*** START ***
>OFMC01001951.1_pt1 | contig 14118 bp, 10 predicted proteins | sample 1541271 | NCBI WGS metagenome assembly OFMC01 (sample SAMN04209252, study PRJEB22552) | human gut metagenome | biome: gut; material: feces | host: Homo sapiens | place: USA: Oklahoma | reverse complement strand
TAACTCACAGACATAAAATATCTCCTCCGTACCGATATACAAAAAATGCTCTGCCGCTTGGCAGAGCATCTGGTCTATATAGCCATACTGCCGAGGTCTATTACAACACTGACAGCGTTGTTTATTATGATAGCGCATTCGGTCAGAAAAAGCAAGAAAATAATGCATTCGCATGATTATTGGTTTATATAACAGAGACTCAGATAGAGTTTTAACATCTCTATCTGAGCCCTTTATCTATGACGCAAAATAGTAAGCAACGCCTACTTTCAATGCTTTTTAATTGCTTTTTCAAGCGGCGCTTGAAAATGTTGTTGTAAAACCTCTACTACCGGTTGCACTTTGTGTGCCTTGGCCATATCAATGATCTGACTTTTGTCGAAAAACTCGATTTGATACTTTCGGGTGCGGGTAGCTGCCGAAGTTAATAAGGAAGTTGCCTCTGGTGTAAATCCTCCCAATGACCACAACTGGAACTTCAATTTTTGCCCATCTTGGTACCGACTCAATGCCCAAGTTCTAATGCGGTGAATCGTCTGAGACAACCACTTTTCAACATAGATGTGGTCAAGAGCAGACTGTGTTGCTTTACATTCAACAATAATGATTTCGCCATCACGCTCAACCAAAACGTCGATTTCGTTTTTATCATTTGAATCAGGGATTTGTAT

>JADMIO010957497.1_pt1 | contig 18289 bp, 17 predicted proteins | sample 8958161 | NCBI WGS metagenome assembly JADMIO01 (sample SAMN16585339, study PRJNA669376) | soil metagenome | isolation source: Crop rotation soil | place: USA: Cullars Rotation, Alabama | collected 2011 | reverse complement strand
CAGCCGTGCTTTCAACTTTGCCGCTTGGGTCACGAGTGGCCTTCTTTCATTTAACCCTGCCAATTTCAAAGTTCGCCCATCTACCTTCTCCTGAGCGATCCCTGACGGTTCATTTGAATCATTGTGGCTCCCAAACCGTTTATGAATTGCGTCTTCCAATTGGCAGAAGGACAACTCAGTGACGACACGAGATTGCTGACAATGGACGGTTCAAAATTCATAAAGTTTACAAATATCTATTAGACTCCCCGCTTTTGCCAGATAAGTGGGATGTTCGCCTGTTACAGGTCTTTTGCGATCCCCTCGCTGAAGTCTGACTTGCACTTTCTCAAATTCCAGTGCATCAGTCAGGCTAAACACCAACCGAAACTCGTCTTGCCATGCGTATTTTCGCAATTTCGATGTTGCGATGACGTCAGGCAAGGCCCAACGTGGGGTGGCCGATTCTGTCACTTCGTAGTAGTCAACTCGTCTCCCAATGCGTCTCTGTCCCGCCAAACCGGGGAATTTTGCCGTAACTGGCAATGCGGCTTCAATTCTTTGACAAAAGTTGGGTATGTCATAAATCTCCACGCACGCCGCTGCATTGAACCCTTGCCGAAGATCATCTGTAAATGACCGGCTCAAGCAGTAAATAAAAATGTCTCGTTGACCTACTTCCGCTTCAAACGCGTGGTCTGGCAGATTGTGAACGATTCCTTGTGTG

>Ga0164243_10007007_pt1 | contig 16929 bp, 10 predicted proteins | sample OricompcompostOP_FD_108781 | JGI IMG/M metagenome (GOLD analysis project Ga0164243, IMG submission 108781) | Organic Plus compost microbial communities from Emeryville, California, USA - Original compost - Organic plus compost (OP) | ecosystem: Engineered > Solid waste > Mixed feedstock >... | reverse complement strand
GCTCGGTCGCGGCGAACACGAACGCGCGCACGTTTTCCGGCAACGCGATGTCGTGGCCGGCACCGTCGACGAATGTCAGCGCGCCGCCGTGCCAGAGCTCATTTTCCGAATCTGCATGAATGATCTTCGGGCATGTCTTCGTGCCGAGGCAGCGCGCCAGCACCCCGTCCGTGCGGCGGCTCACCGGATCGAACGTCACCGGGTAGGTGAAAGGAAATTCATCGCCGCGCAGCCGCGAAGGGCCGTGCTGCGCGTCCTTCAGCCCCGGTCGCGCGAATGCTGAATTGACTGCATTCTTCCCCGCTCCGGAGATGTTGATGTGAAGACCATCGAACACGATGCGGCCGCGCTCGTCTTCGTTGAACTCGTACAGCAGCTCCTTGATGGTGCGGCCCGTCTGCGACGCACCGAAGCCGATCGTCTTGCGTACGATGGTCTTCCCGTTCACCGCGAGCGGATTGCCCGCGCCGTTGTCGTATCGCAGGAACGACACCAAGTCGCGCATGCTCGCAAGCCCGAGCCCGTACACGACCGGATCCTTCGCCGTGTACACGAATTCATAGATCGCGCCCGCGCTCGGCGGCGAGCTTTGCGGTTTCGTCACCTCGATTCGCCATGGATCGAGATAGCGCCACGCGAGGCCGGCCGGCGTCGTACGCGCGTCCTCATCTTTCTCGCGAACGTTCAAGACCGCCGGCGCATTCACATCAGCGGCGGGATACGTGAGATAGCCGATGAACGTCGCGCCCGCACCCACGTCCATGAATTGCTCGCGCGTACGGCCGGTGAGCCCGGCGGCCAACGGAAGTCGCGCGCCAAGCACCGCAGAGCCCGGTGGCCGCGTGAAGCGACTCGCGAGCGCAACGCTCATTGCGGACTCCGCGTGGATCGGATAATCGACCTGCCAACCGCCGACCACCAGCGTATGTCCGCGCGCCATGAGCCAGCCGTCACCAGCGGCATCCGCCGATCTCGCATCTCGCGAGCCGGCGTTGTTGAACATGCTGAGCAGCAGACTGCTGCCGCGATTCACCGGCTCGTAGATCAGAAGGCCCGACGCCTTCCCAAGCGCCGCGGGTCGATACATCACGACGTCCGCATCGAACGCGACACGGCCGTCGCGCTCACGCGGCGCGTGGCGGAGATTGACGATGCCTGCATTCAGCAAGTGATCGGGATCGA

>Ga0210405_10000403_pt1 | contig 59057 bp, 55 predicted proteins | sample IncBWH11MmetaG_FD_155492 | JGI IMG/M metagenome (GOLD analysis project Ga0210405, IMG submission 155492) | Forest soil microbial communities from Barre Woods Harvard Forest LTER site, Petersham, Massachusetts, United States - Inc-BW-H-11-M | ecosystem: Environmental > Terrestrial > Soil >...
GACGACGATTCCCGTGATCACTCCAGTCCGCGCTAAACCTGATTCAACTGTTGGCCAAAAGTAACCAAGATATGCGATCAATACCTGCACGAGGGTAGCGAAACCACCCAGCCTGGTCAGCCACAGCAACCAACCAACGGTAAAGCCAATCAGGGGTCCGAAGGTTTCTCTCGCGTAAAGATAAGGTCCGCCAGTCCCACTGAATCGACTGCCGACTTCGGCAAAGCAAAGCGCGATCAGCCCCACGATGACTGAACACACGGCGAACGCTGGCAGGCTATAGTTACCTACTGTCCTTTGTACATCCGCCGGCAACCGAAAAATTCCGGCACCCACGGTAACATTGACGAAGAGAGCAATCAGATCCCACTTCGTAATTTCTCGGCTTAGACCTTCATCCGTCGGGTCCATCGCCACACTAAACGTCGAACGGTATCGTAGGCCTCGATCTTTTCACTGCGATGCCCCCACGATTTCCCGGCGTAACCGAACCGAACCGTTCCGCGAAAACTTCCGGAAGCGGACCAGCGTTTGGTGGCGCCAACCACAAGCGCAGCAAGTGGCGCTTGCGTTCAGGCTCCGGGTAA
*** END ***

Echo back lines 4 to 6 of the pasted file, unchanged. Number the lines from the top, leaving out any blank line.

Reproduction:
CAGCCGTGCTTTCAACTTTGCCGCTTGGGTCACGAGTGGCCTTCTTTCATTTAACCCTGCCAATTTCAAAGTTCGCCCATCTACCTTCTCCTGAGCGATCCCTGACGGTTCATTTGAATCATTGTGGCTCCCAAACCGTTTATGAATTGCGTCTTCCAATTGGCAGAAGGACAACTCAGTGACGACACGAGATTGCTGACAATGGACGGTTCAAAATTCATAAAGTTTACAAATATCTATTAGACTCCCCGCTTTTGCCAGATAAGTGGGATGTTCGCCTGTTACAGGTCTTTTGCGATCCCCTCGCTGAAGTCTGACTTGCACTTTCTCAAATTCCAGTGCATCAGTCAGGCTAAACACCAACCGAAACTCGTCTTGCCATGCGTATTTTCGCAATTTCGATGTTGCGATGACGTCAGGCAAGGCCCAACGTGGGGTGGCCGATTCTGTCACTTCGTAGTAGTCAACTCGTCTCCCAATGCGTCTCTGTCCCGCCAAACCGGGGAATTTTGCCGTAACTGGCAATGCGGCTTCAATTCTTTGACAAAAGTTGGGTATGTCATAAATCTCCACGCACGCCGCTGCATTGAACCCTTGCCGAAGATCATCTGTAAATGACCGGCTCAAGCAGTAAATAAAAATGTCTCGTTGACCTACTTCCGCTTCAAACGCGTGGTCTGGCAGATTGTGAACGATTCCTTGTGTG

>Ga0164243_10007007_pt1 | contig 16929 bp, 10 predicted proteins | sample OricompcompostOP_FD_108781 | JGI IMG/M metagenome (GOLD analysis project Ga0164243, IMG submission 108781) | Organic Plus compost microbial communities from Emeryville, California, USA - Original compost - Organic plus compost (OP) | ecosystem: Engineered > Solid waste > Mixed feedstock >... | reverse complement strand
GCTCGGTCGCGGCGAACACGAACGCGCGCACGTTTTCCGGCAACGCGATGTCGTGGCCGGCACCGTCGACGAATGTCAGCGCGCCGCCGTGCCAGAGCTCATTTTCCGAATCTGCATGAATGATCTTCGGGCATGTCTTCGTGCCGAGGCAGCGCGCCAGCACCCCGTCCGTGCGGCGGCTCACCGGATCGAACGTCACCGGGTAGGTGAAAGGAAATTCATCGCCGCGCAGCCGCGAAGGGCCGTGCTGCGCGTCCTTCAGCCCCGGTCGCGCGAATGCTGAATTGACTGCATTCTTCCCCGCTCCGGAGATGTTGATGTGAAGACCATCGAACACGATGCGGCCGCGCTCGTCTTCGTTGAACTCGTACAGCAGCTCCTTGATGGTGCGGCCCGTCTGCGACGCACCGAAGCCGATCGTCTTGCGTACGATGGTCTTCCCGTTCACCGCGAGCGGATTGCCCGCGCCGTTGTCGTATCGCAGGAACGACACCAAGTCGCGCATGCTCGCAAGCCCGAGCCCGTACACGACCGGATCCTTCGCCGTGTACACGAATTCATAGATCGCGCCCGCGCTCGGCGGCGAGCTTTGCGGTTTCGTCACCTCGATTCGCCATGGATCGAGATAGCGCCACGCGAGGCCGGCCGGCGTCGTACGCGCGTCCTCATCTTTCTCGCGAACGTTCAAGACCGCCGGCGCATTCACATCAGCGGCGGGATACGTGAGATAGCCGATGAACGTCGCGCCCGCACCCACGTCCATGAATTGCTCGCGCGTACGGCCGGTGAGCCCGGCGGCCAACGGAAGTCGCGCGCCAAGCACCGCAGAGCCCGGTGGCCGCGTGAAGCGACTCGCGAGCGCAACGCTCATTGCGGACTCCGCGTGGATCGGATAATCGACCTGCCAACCGCCGACCACCAGCGTATGTCCGCGCGCCATGAGCCAGCCGTCACCAGCGGCATCCGCCGATCTCGCATCTCGCGAGCCGGCGTTGTTGAACATGCTGAGCAGCAGACTGCTGCCGCGATTCACCGGCTCGTAGATCAGAAGGCCCGACGCCTTCCCAAGCGCCGCGGGTCGATACATCACGACGTCCGCATCGAACGCGACACGGCCGTCGCGCTCACGCGGCGCGTGGCGGAGATTGACGATGCCTGCATTCAGCAAGTGATCGGGATCGA